James Joyce

Then and Now: Photos of Real Places Mentioned in Fiction

Looking through Jane Austen’s England by Roy and Lesley Adkins, it’s difficult not to compare the way things were during England’s Georgian and Regency eras with the England of today. The book gives a glimpse at everything from wedding superstitions to the “Bloody Code” (the country’s system of laws and punishments from 1688 to 1815, including the 50 offenses that were punishable by death), which highlight how much has changed since the time of Sense and Sensibility and Pride and Prejudice. But what about the times and places that influenced other classic authors? More specifically, what do the real places mentioned in famous works of fiction look like now? … Read More

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13 Author Quotes That Will Make You Hungry

After obsessing over her blog, we knew that Kate Christensen’s autobiography Blue Plate Special, told with a side of some of her most memorable meals, would be an enjoyable read. It’s one of those rare examples of a book that can make you happy, sad, and also really hungry for lapin á la cocotte, and it got us thinking about some other great writers’ pithiest and most appetizing thoughts on food. … Read More

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For Your Calendar: James Joyce’s Nation Of Ulysses

It is a book that can go from completely confounding to illuminating in the span of one sentence. It is one of the (if not the) great masterpieces of modernist literature, and also a book that has given many college English students nightmares. Some say it is one of those books that you must read, while others will tell you that you’re just better off reading the mounds and mounds of criticism written on the tome. At some points it is absolute brilliance, and at others it is one of the most challenging, and sometimes annoying, books written in the 20th century. The fact is that there are very few books in the English language that can generate the type of dialogue that James Joyce’s Ulysses still does to this very day. … Read More

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Handwritten Manuscript Pages From Classic Novels

These days, almost all works of literature are written on computers — from their first inklings, saved in a document called “notes,” to their final, emailed-out drafts — and even, increasingly, read on them. In such a climate, we are even more fascinated by the handwritten drafts and original manuscripts of classic literature, from which much can be inferred via handwriting, paper choice, and strength of pen marks. But mostly, they’re nice to look at, so with more than a little help from awesome Tumblr Fuck Yeah, Manuscripts!, we’ve collected a few of our favorite… Read More

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20 Irish Writers on Being Irish

We’d like to interrupt your regularly scheduled St. Patrick’s Day celebrations with a few words of wisdom. Put down that green beer — you never really liked it anyway — and cozy up with these authors from the Emerald Isle that have shared poetic anecdotes on what it means to be Irish. You’ll laugh, you’ll cry, you’ll be glad you weren’t shamed into dressing like a leprechaun. Happy reading! … Read More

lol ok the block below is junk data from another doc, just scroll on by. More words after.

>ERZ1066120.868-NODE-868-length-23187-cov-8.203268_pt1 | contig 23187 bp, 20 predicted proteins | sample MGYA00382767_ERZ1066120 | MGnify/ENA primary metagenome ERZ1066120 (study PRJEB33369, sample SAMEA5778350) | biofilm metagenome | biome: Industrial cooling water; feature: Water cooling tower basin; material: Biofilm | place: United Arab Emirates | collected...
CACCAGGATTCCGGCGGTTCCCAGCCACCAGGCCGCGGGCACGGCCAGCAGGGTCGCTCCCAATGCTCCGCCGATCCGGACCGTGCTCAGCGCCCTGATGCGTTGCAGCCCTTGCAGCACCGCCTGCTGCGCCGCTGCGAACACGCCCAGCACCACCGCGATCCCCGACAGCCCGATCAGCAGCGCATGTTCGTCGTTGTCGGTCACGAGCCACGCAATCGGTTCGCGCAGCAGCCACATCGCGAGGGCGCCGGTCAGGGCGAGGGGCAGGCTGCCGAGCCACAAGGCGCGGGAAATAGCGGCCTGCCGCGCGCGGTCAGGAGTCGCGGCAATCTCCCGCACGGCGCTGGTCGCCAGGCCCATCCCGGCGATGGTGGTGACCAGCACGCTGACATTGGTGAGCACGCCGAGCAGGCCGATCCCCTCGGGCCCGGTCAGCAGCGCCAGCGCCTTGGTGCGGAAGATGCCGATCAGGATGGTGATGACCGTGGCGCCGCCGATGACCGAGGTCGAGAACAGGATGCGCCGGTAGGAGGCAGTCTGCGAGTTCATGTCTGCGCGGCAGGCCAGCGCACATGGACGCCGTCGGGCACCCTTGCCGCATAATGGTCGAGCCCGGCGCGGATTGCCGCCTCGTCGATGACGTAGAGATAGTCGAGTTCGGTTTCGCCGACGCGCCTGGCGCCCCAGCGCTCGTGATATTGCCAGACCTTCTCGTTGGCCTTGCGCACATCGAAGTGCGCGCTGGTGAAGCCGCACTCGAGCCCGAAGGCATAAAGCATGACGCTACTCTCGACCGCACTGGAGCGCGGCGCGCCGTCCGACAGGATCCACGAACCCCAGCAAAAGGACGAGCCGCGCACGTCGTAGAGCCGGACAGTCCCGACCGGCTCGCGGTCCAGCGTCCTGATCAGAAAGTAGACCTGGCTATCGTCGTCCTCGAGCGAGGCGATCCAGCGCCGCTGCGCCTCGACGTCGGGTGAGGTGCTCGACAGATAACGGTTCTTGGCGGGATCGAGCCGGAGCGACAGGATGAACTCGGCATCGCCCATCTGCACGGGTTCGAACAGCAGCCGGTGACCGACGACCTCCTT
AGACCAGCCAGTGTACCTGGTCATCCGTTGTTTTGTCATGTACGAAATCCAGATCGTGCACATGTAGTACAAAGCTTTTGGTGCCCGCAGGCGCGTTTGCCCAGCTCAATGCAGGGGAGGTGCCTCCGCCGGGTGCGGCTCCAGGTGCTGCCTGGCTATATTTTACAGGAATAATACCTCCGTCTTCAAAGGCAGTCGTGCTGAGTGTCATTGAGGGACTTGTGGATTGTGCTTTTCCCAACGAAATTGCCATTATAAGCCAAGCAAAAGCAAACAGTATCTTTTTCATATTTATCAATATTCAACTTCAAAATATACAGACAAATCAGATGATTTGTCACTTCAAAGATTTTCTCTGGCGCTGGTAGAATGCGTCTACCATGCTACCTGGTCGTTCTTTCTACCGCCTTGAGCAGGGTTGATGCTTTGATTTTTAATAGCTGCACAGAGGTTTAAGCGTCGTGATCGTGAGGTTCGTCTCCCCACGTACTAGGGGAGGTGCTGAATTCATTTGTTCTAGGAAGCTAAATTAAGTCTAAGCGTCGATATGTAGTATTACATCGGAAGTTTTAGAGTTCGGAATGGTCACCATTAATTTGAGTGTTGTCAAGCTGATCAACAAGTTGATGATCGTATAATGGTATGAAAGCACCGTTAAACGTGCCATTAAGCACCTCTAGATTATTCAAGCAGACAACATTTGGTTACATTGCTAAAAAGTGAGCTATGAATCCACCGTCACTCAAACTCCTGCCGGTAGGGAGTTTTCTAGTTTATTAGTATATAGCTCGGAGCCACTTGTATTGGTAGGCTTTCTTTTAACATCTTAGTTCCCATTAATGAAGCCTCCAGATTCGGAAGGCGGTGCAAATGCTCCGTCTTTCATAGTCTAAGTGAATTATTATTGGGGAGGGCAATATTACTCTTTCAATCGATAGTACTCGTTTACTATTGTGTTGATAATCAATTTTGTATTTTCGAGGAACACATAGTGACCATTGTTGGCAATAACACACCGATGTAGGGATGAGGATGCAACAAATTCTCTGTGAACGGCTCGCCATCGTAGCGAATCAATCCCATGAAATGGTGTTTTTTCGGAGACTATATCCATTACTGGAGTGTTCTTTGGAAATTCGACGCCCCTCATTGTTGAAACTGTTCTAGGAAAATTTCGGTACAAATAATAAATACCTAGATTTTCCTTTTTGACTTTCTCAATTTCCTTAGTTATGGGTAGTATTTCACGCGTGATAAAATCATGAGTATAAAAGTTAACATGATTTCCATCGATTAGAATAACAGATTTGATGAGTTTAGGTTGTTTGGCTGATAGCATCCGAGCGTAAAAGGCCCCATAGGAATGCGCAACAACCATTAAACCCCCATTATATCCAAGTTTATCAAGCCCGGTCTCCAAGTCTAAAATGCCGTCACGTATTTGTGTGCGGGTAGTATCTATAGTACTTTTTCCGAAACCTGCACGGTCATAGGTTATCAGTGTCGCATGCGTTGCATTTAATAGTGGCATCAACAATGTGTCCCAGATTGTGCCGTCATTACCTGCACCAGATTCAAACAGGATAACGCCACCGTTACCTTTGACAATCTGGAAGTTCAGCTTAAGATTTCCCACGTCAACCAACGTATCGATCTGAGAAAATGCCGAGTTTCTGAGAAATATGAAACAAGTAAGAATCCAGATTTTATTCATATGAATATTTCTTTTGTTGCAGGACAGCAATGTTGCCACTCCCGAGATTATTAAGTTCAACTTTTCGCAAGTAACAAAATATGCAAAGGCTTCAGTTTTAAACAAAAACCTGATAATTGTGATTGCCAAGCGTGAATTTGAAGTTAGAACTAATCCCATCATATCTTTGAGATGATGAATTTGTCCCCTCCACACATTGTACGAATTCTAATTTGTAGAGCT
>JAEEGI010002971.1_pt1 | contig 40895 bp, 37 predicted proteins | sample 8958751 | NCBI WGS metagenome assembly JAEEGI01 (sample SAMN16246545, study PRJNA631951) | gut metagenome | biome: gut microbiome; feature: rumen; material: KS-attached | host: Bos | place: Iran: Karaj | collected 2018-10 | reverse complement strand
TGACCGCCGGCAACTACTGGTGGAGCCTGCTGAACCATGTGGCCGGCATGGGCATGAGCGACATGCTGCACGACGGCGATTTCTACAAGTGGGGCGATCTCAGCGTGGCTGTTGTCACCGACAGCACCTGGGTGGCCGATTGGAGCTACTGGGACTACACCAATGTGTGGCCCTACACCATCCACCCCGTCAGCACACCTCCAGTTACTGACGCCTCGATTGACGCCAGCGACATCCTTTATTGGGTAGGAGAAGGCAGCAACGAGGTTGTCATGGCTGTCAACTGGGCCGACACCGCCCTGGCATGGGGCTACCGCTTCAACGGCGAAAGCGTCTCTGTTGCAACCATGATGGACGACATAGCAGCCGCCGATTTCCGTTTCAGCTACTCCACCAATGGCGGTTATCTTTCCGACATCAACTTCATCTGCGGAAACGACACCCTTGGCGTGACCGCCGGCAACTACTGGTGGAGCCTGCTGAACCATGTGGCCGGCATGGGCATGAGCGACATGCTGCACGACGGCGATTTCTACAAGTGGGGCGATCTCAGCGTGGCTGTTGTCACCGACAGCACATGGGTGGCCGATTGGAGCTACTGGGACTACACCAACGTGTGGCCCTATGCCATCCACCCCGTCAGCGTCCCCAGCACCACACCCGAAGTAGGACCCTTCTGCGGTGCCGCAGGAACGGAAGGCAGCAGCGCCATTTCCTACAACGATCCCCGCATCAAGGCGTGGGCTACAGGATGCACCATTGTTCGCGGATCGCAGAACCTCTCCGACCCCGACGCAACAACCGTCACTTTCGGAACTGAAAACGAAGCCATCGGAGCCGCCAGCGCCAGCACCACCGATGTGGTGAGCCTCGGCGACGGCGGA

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10 of the Most Gloriously Frustrating Endings in Literature

While some readers may not agree, here at Flavorpill we love a good ambiguous ending. Here, a few favorites that we’ve found thrilling, maddening, or just thought-provoking — what are… Read More

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10 Notorious Literary Slogs That Are Worth the Effort

There has been much discussion over the years as to whether Herman Melville’s Moby-Dick is The Great American Novel, simply A Great American Novel, or is just a lengthy collection of complaints about whales (not that many people admit to thinking the latter). But if you’ve been meaning to read it for years and have never quite gotten up the nerve (or the time), an awesome marathon reading begins tonight at WORD in Greenpoint, which also happens to be one of our very favorite bookstores. To celebrate the event, we’ve put together a list of notorious literary slogs — long, difficult, and/or complicated enough to scare even the strongest reader — that are definitely worth the effort. Read our list after the jump, and add on your own favorites in the comments! … Read More

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Read the Letter HG Wells Sent Joyce After Reading Part of ‘Finnegans Wake’

Like most people who have dared to pick up copy of James Joyce’s Finnegans Wake, we struggled our way through the weighty tome. (If we’re being completely honest, we might not have made it all the way to the end.) As a post over on Letters of Note explains, HG Wells found early… Read More

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10 More Scathing Early Reviews of Classic Novels

Well, we can never get enough of poking fun at the unduly critical, can we? Last week, we shared fifteen scathing early reviews of classic novels, and some of you pitched in with some of your own favorites. We took a few of your suggestions, both here and at Metafilter, added a few more of our own, and put together a second list of a few more critics who got it wrong, this time hating on Hemingway, Tolkien, Steinbeck and more. Now don’t get us wrong — everyone’s entitled to their own opinion, but that doesn’t make it any less fun to judge the past from the future. Click through to read ten more scathing early reviews of books we now consider to be classics, and chuckle over how you know better (or admit that you secretly agree) in the comments. … Read More

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